verb (used without object), strode, strid·den [strid-n] /ˈstrɪd n/, strid·ing.
- to walk with long steps, as with vigor, haste, impatience, or arrogance.
- to take a long step: to stride across a puddle.
- to straddle.
verb (used with object), strode, strid·den [strid-n] /ˈstrɪd n/, strid·ing.
- to walk with long steps along, on, through, over, etc.: to stride the deck.
- to pass over or across in one long step: to stride a ditch.
- to straddle.
- a striding manner or a striding gait.
- a long step in walking.
- (in animal locomotion) the act of progressive movement completed when all the feet are returned to the same relative position as at the beginning.
- the distance covered by such a movement: He was walking a stride or two ahead of the others.
- a regular or steady course, pace, etc.
- a step forward in development or progress: rapid strides in mastering algebra.
- hit one’s stride,
- to achieve a regular or steady pace or course.
- to reach the point or level at which one functions most competently and consistently: The quarterback didn’t hit his stride until the second half of the game.
- strides, (used with a plural verb) Australian Informal. trousers.
- take in stride, to deal with calmly; cope with successfully: She was able to take her sudden rise to fame in stride.
- a long step or pace
- the space measured by such a step
- a striding gait
- an act of forward movement by an animal, completed when the legs have returned to their initial relative positions
- progress or development (esp in the phrase make rapid strides)
- a regular pace or rate of progressto get into one’s stride; to be put off one’s stride
- rowing the distance covered between strokes
- Also called: stride piano jazz a piano style characterized by single bass notes on the first and third beats and chords on the second and fourth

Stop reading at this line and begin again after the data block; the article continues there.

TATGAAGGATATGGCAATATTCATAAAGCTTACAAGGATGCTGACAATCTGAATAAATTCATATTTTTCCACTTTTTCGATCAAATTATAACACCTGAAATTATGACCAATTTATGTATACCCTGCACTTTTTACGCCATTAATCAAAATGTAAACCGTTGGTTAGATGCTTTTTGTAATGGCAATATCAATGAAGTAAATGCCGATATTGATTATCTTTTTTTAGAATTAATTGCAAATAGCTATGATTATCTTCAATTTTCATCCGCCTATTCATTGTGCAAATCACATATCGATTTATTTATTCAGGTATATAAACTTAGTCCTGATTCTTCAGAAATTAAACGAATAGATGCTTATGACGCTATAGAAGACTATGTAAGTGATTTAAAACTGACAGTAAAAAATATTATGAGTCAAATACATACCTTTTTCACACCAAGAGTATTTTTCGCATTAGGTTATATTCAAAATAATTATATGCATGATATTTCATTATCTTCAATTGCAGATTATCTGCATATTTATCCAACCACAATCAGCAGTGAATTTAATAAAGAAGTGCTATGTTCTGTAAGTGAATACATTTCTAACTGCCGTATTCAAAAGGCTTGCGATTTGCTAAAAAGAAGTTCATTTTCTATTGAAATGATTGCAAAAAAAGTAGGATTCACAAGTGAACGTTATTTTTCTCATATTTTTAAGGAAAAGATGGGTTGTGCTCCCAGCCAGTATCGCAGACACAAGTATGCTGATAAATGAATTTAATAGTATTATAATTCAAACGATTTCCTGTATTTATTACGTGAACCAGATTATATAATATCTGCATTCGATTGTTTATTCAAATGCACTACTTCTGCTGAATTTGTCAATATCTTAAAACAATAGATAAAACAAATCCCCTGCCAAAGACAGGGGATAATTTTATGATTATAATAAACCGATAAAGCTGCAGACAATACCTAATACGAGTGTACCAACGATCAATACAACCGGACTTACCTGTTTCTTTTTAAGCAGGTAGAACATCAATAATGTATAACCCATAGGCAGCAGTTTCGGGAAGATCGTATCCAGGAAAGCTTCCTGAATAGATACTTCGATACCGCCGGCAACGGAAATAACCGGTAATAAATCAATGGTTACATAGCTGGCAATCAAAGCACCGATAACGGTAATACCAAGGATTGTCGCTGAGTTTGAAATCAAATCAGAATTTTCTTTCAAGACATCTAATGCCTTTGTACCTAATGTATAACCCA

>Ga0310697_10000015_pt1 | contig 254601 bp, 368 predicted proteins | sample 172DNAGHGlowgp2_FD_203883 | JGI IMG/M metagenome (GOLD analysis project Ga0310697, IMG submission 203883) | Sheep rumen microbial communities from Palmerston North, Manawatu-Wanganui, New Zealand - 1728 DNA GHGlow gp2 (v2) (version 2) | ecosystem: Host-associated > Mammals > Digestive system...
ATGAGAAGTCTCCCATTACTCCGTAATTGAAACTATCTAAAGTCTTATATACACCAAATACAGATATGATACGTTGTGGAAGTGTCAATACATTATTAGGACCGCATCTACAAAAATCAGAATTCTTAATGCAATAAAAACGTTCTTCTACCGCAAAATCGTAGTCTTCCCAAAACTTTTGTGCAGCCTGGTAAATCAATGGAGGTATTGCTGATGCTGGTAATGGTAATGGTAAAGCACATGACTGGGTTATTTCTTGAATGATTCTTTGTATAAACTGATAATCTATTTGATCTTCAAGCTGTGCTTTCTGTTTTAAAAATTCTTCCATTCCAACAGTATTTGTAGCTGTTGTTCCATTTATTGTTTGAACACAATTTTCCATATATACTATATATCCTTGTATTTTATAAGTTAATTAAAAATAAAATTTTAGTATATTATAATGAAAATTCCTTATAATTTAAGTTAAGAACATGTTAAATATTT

- (plural) informal, mainly Australian men’s trousers
- take something in one’s stride to do something without difficulty or effort
verb strides, striding, strode or stridden
- (intr) to walk with long regular or measured paces, as in haste, etc
- (tr) to cover or traverse by stridinghe strode thirty miles
- (often foll by over, across, etc) to cross (over a space, obstacle, etc) with a stride
- (intr) rowing to achieve the desired rhythm in a racing shell
v.Old English stridan “to straddle,” from Proto-Germanic *stridanan (cf. Middle Low German strede “stride,” Dutch strijd, Old High German strit, German Streit “fight, contention, combat,” Old Norse striðr “strong, hard, stubborn, severe”), from root *strid- “to strive, make a strong effort.” Meaning “to walk with long or extended steps” is from c.1200. Cognate words in most Germanic languages mean “to fight, struggle;” the notion behind the English usage might be the effort involved in making long strides, striving forward. n.“a step in walking,” Old English stride, from the root of stride (v.). Figurative meaning in make strides “make progress” is from c.1600. To take (something) in stride (1832), i.e. “without change of gait,” originally is of horses leaping hedges in the hunting-field; figurative sense attested from 1902. Jazz music stride tempo is attested from 1938. Accept something as a matter of course, not allow something to interrupt or disturb one’s routine. For example, There were bound to be setbacks but Jack took them in stride. This idiom alludes to a horse clearing an obstacle without checking its stride. [c. 1900] see hit one’s stride; make great strides; take in stride.